Now you have a good excuse for growing in that facial hair.
Last year, we found out that beards may be more hygienic and bacteria-resistant than clean-shaven skin, and now we've got even more proof that facial hair is beneficial to one's health.
Back in 2012, a study by professors at The University of Queensland found that beards can protect you from 90 to 95 per cent of the sun's harmful UV rays with a UPF (ultraviolet protection factor) of up to 21.
The study's lead author, Professor Parisi, explained: "While beards will never be as sun-safe as sunscreen, they certainly are a factor in blocking UV rays."
And in a new interview with The Independent, U.K. dermatologist Dr. Adam Freidman backs up those findings, explaining that beards and moustaches can help protect against skin cancer and changes in facial appearance.
"Sun exposure is the primary cause of photo-ageing and skin damage so it makes sense that if your face is covered by a heavy beard, it may well protect your skin from the signs of ageing.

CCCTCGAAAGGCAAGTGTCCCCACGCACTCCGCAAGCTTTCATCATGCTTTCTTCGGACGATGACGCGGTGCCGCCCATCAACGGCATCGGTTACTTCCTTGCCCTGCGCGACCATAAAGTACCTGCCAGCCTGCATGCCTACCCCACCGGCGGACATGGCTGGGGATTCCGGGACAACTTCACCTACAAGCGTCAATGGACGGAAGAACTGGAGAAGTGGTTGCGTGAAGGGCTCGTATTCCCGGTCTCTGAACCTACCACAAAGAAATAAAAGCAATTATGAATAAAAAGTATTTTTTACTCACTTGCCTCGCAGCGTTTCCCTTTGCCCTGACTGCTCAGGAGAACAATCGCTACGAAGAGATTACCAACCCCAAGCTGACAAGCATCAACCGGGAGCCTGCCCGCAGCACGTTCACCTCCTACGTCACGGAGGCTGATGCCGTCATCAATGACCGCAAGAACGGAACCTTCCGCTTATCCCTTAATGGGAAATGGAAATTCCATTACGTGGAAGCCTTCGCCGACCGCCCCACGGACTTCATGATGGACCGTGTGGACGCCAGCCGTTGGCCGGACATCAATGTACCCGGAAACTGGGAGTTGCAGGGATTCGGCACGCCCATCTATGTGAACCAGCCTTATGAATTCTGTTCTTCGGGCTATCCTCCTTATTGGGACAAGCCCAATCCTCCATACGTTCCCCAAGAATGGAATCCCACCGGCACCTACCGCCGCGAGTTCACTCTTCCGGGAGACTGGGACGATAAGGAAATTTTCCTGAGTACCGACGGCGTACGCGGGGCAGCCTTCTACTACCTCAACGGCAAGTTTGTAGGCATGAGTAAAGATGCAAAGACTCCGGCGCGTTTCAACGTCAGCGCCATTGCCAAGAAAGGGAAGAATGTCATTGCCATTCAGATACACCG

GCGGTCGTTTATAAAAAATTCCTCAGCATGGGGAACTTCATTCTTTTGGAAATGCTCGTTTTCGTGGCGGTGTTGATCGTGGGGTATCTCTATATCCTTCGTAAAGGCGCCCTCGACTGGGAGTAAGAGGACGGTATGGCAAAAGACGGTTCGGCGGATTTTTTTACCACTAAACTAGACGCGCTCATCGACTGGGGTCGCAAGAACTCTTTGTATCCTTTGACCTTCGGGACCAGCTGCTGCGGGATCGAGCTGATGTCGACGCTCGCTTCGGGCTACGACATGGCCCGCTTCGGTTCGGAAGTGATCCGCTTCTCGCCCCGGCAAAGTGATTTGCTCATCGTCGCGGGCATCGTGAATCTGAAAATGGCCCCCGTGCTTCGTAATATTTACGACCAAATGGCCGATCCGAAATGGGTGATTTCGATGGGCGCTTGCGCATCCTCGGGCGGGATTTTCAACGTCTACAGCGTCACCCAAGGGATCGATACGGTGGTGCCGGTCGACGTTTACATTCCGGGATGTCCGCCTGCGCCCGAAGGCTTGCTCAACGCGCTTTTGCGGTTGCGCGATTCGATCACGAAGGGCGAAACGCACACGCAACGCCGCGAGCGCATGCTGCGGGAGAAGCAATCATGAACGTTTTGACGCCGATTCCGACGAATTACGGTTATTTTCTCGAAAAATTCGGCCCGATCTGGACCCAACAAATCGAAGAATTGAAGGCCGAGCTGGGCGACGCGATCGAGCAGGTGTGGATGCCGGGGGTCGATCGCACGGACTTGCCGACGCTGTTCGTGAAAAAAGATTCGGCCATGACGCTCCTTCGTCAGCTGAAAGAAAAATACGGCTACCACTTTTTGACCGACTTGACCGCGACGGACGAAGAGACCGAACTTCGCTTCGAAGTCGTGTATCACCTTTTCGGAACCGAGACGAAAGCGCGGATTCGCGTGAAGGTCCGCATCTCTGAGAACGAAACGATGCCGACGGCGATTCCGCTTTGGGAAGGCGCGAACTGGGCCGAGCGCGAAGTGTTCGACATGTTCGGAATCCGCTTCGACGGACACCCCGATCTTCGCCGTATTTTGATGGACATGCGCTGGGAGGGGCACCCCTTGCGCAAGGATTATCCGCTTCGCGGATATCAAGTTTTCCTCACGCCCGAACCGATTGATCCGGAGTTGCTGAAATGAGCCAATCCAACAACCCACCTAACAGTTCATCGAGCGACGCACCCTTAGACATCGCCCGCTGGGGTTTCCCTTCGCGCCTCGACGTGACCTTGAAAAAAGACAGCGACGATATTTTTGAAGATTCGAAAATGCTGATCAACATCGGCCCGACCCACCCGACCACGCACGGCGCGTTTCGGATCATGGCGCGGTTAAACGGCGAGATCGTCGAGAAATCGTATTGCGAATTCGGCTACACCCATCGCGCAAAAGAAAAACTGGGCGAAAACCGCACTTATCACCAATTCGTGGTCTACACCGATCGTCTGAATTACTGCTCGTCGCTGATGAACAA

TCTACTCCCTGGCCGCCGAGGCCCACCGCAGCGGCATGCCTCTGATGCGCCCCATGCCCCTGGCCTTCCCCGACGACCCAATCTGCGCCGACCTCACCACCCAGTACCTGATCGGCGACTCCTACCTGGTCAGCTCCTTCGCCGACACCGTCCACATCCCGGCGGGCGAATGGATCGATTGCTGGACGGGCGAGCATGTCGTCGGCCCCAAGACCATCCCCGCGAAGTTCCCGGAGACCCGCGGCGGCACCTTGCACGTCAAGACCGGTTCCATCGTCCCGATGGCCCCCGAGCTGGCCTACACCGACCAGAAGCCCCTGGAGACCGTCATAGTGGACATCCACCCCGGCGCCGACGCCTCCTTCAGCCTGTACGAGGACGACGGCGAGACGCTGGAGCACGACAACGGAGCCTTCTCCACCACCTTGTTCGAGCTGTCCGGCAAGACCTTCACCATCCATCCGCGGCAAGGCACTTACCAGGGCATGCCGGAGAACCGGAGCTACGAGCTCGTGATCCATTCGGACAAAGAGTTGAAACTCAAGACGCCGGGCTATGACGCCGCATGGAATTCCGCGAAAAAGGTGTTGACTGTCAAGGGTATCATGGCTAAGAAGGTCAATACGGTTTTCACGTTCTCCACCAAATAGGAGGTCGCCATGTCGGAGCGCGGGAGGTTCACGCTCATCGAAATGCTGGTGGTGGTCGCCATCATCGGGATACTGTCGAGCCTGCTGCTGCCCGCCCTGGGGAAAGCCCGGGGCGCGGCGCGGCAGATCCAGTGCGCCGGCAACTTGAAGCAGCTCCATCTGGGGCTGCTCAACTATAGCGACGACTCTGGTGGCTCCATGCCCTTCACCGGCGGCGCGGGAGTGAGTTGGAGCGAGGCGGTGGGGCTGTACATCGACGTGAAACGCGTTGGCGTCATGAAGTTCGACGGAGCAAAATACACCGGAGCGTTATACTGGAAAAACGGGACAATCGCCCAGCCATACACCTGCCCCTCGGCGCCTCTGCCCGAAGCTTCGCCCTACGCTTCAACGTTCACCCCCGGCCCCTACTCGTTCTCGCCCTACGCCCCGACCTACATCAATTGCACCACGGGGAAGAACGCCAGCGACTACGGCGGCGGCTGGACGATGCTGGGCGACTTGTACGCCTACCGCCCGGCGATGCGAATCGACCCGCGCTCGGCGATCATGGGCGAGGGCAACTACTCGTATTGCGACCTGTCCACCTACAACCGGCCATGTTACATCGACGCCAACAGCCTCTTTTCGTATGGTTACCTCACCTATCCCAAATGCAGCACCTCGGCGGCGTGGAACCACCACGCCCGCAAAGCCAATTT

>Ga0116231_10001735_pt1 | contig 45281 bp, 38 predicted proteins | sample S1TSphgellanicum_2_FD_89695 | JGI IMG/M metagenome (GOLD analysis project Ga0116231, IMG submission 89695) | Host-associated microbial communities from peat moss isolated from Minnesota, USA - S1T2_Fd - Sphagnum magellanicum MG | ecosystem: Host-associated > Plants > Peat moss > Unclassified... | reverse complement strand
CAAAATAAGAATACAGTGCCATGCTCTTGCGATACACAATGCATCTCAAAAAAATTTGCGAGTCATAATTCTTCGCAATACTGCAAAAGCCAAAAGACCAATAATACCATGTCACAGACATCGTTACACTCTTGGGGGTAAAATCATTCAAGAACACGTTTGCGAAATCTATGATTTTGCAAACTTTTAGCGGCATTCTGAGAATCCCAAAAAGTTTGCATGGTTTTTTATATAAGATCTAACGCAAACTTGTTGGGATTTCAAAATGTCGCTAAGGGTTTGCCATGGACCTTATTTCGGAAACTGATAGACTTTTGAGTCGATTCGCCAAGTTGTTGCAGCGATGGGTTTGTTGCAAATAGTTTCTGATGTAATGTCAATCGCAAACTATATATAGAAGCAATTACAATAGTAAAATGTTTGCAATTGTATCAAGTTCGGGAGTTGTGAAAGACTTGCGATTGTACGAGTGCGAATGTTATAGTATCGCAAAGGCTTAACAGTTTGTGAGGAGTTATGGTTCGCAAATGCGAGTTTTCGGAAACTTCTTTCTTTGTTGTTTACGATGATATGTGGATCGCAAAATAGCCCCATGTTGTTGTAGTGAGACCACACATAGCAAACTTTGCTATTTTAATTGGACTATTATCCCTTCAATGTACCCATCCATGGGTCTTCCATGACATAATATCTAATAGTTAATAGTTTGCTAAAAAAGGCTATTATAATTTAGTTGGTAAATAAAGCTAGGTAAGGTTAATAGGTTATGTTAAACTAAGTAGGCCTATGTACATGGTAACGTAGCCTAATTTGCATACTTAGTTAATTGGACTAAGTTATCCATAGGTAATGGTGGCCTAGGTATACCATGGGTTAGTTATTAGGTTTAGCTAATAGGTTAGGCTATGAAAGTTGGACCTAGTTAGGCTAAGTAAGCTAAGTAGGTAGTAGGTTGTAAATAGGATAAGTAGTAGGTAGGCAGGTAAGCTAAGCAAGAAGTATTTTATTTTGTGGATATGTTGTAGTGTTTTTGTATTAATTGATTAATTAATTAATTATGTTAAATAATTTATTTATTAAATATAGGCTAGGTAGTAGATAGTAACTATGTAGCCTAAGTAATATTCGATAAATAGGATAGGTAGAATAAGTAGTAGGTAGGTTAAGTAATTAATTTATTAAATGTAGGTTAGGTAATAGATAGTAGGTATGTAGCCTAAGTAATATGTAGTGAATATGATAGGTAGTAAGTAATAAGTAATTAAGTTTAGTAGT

"This means fewer wrinkles and a reduction in age spots commonly found on the face," he said.
It makes sense that if your face is covered by a heavy beard, it may well protect your skin from the signs of ageing.
But if you think that five o'clock shadow will protect you from the sun, think again. According to the research, the thicker the beard, the more protective qualities it has.
Yes, bigger is better.
This also applies to those who have lots of hair on their head.
"People with a thick head of hair do not tend to get skin cancer or photo ageing on the scalp until they lose their hair. So we can see that there is a UV protective effect," explained Freidman.
A previous study published in the Journal of Hospital Infection found that clean-shaven men were more likely to carry infection-causing bacteria resistant to antibiotics on their cheeks when compared to bearded men.
Clean-shaven men were more likely to carry infection-causing bacteria resistant to antibiotics on their cheeks when compared to bearded men.
Clean-shaven men were also more likely to have colonies of a bacterium that causes skin and respiratory infections, and food poisoning.
Researchers hypothesized that this may be due to micro-abrasians caused by shaving their skin, "which may support bacterial colonisation and proliferation."
So go ahead, grow out that beard!
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